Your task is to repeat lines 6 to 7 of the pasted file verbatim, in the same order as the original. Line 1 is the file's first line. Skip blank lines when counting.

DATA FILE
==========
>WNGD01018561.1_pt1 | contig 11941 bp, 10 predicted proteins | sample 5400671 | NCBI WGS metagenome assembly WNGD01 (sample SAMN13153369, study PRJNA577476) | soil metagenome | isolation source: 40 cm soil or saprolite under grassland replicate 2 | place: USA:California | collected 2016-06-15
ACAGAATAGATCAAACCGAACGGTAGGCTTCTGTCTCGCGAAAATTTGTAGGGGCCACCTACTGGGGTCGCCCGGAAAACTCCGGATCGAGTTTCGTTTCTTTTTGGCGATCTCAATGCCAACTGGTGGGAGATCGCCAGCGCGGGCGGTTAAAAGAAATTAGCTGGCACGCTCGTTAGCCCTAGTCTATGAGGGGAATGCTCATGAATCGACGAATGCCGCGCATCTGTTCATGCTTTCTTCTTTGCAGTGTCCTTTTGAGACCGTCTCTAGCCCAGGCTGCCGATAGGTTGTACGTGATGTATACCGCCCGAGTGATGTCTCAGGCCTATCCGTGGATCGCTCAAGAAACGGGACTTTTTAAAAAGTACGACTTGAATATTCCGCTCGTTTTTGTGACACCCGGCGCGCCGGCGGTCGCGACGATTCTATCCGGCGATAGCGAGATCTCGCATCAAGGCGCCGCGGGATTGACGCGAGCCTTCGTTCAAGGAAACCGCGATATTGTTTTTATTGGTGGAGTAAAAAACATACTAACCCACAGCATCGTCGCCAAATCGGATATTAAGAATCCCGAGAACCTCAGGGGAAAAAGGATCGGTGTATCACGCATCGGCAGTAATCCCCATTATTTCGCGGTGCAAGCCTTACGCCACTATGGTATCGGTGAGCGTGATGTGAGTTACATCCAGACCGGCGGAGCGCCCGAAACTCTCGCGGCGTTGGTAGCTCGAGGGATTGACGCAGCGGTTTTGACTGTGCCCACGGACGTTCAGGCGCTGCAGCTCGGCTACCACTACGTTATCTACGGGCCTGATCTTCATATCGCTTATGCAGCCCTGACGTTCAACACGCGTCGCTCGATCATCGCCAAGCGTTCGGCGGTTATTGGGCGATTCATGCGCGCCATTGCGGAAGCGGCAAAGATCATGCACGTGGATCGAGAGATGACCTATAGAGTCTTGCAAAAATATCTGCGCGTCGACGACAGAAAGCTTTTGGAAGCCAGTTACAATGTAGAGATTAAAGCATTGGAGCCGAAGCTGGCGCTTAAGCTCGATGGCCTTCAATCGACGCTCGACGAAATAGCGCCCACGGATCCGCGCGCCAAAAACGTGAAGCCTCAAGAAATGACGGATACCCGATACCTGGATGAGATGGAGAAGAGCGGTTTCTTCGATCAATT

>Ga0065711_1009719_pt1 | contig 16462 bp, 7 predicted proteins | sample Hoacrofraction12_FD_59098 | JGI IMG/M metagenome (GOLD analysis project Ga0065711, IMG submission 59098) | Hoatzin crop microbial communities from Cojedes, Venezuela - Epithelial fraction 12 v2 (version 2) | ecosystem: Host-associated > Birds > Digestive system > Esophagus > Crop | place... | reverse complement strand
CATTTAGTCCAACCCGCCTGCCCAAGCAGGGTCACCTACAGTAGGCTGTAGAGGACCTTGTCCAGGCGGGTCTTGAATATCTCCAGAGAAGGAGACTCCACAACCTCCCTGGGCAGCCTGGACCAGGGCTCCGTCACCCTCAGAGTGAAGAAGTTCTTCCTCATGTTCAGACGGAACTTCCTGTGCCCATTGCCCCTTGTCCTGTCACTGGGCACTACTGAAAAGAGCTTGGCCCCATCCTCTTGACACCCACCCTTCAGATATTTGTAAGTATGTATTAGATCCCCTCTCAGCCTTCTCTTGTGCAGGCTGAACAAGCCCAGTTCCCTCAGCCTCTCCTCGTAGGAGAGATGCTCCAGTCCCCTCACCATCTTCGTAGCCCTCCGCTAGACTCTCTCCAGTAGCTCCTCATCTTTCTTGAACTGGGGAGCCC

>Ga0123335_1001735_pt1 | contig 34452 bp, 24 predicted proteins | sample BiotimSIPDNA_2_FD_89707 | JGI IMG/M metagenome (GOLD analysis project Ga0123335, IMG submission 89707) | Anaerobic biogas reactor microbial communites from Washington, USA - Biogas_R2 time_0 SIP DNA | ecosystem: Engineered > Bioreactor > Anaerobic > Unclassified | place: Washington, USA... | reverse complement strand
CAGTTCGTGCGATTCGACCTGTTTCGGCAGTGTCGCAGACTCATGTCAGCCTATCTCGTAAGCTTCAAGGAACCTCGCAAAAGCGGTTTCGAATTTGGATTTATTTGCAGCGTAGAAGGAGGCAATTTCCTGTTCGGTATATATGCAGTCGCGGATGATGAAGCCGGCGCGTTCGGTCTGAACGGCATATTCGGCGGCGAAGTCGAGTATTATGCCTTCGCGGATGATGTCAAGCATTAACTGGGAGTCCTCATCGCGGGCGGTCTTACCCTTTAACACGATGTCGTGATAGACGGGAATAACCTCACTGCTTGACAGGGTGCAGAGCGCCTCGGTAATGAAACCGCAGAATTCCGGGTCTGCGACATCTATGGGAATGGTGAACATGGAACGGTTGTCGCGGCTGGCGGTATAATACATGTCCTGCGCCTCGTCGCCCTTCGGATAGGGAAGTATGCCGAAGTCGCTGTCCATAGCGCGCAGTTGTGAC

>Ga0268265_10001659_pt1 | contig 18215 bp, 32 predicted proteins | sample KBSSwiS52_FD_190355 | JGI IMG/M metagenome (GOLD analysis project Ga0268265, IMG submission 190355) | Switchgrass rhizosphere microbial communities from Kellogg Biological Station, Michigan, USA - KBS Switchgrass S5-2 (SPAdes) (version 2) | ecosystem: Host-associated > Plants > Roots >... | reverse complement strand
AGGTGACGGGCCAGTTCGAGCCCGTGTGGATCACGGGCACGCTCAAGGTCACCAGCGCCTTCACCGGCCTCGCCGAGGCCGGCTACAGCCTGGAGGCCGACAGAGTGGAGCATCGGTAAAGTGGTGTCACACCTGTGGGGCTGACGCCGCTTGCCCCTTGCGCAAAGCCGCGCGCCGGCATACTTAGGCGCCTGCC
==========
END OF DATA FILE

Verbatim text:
CAGTTCGTGCGATTCGACCTGTTTCGGCAGTGTCGCAGACTCATGTCAGCCTATCTCGTAAGCTTCAAGGAACCTCGCAAAAGCGGTTTCGAATTTGGATTTATTTGCAGCGTAGAAGGAGGCAATTTCCTGTTCGGTATATATGCAGTCGCGGATGATGAAGCCGGCGCGTTCGGTCTGAACGGCATATTCGGCGGCGAAGTCGAGTATTATGCCTTCGCGGATGATGTCAAGCATTAACTGGGAGTCCTCATCGCGGGCGGTCTTACCCTTTAACACGATGTCGTGATAGACGGGAATAACCTCACTGCTTGACAGGGTGCAGAGCGCCTCGGTAATGAAACCGCAGAATTCCGGGTCTGCGACATCTATGGGAATGGTGAACATGGAACGGTTGTCGCGGCTGGCGGTATAATACATGTCCTGCGCCTCGTCGCCCTTCGGATAGGGAAGTATGCCGAAGTCGCTGTCCATAGCGCGCAGTTGTGAC

>Ga0268265_10001659_pt1 | contig 18215 bp, 32 predicted proteins | sample KBSSwiS52_FD_190355 | JGI IMG/M metagenome (GOLD analysis project Ga0268265, IMG submission 190355) | Switchgrass rhizosphere microbial communities from Kellogg Biological Station, Michigan, USA - KBS Switchgrass S5-2 (SPAdes) (version 2) | ecosystem: Host-associated > Plants > Roots >... | reverse complement strand